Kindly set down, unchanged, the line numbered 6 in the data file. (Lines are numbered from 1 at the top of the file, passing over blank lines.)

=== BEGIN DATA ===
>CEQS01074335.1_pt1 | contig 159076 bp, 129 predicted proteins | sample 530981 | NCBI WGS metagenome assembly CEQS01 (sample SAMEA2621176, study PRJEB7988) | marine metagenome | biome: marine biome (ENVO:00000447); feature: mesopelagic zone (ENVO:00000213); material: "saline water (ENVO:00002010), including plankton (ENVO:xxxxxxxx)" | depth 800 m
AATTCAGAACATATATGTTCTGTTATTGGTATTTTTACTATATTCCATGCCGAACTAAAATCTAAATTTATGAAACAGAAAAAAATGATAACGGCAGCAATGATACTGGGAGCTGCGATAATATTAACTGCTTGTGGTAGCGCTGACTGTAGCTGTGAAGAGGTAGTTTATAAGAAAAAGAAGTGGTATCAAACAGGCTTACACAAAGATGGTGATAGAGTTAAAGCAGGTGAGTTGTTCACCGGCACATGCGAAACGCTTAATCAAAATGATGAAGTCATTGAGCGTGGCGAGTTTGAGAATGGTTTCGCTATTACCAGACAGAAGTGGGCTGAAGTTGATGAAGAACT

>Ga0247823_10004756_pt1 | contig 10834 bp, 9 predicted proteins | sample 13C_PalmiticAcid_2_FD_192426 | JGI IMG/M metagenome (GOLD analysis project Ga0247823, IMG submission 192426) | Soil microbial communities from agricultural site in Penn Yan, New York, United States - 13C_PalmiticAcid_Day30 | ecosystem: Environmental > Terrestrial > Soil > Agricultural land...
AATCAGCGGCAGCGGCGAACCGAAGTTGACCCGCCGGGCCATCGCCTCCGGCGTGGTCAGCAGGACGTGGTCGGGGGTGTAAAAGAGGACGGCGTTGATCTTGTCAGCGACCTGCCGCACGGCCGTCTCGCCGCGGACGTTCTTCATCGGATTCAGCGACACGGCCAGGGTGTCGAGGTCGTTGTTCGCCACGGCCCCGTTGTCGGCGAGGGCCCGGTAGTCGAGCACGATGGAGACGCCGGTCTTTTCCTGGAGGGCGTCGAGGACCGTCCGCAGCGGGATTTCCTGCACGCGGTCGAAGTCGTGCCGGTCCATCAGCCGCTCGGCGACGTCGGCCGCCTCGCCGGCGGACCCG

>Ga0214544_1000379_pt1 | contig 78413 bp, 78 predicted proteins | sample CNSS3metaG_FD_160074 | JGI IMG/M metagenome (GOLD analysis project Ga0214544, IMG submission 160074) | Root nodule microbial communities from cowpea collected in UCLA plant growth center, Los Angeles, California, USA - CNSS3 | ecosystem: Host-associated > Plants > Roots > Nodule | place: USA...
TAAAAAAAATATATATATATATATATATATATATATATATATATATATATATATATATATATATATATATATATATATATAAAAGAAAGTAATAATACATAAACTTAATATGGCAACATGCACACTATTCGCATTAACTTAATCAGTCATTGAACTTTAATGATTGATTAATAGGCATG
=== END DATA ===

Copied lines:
TAAAAAAAATATATATATATATATATATATATATATATATATATATATATATATATATATATATATATATATATATATATAAAAGAAAGTAATAATACATAAACTTAATATGGCAACATGCACACTATTCGCATTAACTTAATCAGTCATTGAACTTTAATGATTGATTAATAGGCATG